When asked about his vision for Orms, Mike said: "I want to keep up with current technology and the latest trends. My aim is to stay ahead in the digital world. I also strive to get Orms more involved in the education of future professionals and keen amateurs."

Gille de Vlieg
Gille de Vlieg: Curriculum Vitae

In the early 1980s while living in Johannesburg she became politically active and joined the Black Sash, a women’s organisation which fought for Human Rights and against Apartheid. This involvement gave her access to rural communities fighting to retain their land, and this is where she began to photograph.This led to her being invited to join Afrapix, a ‘collective’ of Southern African photographers, where she continued with documentary photography which had a bias towards life on and behind the streets in both rural and urban areas during Apartheid times.

Her images have been published in newspapers, magazines and books nationally and internationally. From ‘Vukhani Makhozikazi’ (1985) and ‘Beyond the Barricades’ (1989) ‘Women by Women 50 Years of Women’s Photography in South Africa’. (2006), Mandela, TheAuthorised Portrait (2006), and Tutu, The Authorised Portrait (2011). Her images have been part of collective exhibitions for example: People’s Portraits (SA National Gallery (1985), Radda Barnen (Sweden 1989), Malibongwe (Netherlands 1990), End Conscription Campaign (ECC) (September 2009) NUMSA 2012, and others. She collated exhibitions including: Human Rights Exhibition (Market Gallery, Johannesburg 1986) and Forced Removals (UCT 1990).

Her first solo exhibition was ‘Rising Up’ September 2006 at Constitution Hill, Johannesburg which was opened by Kate O’Regan, a former Constitutional Court judge. This exhibition was extended, renamed 'Rising Up together' and shown at the Grahamstown Festival in July 2009, and later at the Durban Art Gallery in September 2009. In collaboration with the South African History Archives (SAHA) she exhibited images of Tembisa, Gauteng in Tembisa on Heritage Day, September 2011. This was followed by the Amnesty International exhibition 'Hidden from View' (2011 & 2012).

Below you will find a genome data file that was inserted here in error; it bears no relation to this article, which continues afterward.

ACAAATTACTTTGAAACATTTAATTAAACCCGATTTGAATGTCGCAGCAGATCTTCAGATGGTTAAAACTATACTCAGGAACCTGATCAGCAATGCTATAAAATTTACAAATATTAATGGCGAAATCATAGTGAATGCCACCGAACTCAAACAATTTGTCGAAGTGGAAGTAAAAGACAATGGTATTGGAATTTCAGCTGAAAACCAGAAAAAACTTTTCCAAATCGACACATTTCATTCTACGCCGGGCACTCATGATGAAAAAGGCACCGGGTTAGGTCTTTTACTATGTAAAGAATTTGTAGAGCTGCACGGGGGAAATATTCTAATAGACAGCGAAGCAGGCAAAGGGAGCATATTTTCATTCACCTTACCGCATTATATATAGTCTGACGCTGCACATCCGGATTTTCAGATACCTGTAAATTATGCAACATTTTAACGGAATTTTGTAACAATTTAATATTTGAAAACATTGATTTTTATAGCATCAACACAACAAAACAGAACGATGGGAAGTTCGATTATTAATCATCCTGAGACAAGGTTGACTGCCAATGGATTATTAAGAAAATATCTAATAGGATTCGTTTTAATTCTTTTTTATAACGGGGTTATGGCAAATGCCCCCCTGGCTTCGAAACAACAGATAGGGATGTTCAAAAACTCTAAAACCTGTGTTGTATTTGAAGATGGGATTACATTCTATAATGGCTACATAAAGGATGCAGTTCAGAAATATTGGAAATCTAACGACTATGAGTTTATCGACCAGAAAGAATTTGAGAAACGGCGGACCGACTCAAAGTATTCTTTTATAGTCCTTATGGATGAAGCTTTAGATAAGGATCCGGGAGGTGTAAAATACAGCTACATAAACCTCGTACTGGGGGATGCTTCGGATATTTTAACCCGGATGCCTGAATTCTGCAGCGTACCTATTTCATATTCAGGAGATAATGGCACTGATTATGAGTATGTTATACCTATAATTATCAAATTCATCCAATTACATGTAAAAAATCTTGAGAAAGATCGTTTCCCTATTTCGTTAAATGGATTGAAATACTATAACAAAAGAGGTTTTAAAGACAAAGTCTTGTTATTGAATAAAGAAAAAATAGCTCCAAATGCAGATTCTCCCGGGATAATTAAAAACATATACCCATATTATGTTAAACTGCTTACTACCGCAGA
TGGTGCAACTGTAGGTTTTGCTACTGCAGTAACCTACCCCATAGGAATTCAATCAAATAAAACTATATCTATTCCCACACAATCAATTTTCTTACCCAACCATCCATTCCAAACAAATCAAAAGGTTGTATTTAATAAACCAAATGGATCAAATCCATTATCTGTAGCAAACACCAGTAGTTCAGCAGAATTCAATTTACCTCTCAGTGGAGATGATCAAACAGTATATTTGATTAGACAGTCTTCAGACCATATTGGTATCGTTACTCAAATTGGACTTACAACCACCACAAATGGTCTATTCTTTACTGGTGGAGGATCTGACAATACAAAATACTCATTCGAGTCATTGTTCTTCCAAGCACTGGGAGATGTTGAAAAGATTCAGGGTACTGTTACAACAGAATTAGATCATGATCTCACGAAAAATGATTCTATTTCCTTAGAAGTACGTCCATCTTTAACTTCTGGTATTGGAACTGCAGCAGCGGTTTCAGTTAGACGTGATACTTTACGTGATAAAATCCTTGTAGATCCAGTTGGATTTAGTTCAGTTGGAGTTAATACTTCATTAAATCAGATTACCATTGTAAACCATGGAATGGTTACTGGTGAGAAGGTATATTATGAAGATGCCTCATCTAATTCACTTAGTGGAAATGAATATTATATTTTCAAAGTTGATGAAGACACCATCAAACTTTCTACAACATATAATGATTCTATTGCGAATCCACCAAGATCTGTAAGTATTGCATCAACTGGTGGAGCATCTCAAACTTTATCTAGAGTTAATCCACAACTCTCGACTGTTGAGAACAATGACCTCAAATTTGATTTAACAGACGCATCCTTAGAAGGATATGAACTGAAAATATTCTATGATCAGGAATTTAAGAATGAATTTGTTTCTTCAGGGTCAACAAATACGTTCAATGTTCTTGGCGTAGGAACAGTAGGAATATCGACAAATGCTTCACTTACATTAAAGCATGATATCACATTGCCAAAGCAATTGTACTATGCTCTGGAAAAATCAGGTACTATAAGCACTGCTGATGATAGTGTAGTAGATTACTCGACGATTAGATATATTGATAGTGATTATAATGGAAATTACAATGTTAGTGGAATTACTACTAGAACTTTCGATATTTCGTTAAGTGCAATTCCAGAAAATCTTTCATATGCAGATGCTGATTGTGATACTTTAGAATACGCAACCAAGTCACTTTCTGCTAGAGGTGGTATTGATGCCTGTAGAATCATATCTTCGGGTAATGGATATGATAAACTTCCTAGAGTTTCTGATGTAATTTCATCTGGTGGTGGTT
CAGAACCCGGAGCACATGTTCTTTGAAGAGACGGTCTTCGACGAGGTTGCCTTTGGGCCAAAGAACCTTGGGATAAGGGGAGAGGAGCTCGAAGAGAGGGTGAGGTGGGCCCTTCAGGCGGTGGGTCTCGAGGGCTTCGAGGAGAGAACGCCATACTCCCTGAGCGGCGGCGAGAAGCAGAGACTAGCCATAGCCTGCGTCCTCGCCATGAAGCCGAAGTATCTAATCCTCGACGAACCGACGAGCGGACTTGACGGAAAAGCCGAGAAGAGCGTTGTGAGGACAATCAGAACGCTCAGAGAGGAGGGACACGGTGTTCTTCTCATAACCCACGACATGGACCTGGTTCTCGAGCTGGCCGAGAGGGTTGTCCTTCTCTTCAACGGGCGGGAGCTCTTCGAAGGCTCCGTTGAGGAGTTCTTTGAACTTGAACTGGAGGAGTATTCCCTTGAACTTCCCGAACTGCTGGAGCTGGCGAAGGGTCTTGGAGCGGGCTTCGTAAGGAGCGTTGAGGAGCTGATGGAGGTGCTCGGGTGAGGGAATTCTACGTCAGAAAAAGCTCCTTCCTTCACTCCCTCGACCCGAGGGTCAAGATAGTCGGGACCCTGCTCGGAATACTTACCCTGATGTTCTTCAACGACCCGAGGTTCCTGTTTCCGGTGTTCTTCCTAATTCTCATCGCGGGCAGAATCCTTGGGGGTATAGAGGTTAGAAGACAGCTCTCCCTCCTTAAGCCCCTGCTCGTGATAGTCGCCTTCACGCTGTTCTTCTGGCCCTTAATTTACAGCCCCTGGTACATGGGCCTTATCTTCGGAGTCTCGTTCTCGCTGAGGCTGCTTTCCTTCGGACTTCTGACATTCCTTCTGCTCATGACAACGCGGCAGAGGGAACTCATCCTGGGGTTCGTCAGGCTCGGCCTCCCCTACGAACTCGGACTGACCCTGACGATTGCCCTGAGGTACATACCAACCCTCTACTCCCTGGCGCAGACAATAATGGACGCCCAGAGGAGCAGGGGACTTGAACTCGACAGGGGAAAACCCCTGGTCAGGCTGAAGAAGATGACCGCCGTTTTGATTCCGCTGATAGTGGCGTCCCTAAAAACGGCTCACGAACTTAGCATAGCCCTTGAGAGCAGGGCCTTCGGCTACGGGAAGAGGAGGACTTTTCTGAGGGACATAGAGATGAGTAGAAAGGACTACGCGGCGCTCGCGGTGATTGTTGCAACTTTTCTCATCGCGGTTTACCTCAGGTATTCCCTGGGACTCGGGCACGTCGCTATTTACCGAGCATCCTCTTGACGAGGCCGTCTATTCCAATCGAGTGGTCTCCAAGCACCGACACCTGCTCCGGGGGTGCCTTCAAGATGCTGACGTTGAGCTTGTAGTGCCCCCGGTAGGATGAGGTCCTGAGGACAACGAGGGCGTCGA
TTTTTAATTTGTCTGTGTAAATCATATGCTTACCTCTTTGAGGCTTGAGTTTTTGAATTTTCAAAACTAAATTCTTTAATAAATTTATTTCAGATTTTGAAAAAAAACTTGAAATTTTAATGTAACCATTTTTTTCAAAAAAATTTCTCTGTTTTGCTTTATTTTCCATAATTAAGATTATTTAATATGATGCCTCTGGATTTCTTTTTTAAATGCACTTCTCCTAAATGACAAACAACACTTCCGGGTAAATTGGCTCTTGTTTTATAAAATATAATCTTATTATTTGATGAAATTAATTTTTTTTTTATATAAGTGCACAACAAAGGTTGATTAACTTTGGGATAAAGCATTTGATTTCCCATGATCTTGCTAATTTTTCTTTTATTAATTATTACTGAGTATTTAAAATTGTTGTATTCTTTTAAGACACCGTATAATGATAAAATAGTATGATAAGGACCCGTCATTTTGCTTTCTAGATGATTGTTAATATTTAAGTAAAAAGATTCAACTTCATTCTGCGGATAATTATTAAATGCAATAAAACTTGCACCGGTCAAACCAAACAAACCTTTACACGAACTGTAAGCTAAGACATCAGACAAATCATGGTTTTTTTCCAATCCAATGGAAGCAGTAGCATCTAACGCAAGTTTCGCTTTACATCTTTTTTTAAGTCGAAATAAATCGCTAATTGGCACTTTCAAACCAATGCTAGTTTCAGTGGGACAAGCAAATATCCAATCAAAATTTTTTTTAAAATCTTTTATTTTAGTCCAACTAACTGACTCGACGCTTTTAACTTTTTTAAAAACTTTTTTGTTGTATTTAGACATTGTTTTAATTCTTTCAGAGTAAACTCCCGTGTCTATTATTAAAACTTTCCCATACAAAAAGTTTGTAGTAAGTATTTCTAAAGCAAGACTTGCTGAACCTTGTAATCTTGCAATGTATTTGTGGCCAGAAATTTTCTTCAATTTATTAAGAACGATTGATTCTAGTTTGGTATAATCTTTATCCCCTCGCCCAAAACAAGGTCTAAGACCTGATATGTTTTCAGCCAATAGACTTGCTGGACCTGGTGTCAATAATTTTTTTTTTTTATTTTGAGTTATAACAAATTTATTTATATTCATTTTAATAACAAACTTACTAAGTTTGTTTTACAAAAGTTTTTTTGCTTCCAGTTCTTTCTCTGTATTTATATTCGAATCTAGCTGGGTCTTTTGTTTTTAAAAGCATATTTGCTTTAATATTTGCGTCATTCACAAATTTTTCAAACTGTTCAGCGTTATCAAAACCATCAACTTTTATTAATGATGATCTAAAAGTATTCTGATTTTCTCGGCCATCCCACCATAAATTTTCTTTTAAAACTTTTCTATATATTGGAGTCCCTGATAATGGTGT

Her images will be part of the Rise and Fall of Apartheid exhibition at the International Center of Photography, NewYork opening in September 2012.

Laurian Brown
Laurian Brown: Curriculum Vitae

Laurian Brown has been a freelance journalist and department editor on magazines for nearly forty years. During most of that time she has worked closely with photographers on concepts and shoots for fashion, travel, interior and garden features. Over the past 15 years her work has appeared in publications such as House and Leisure, House and Garden and Visi. Brown has also served on selection panels for a number of photographic exhibitions and still spend a good deal of her working week (mostly as Gardens Editor of the Sunday Times) selecting and editing photographs for publication.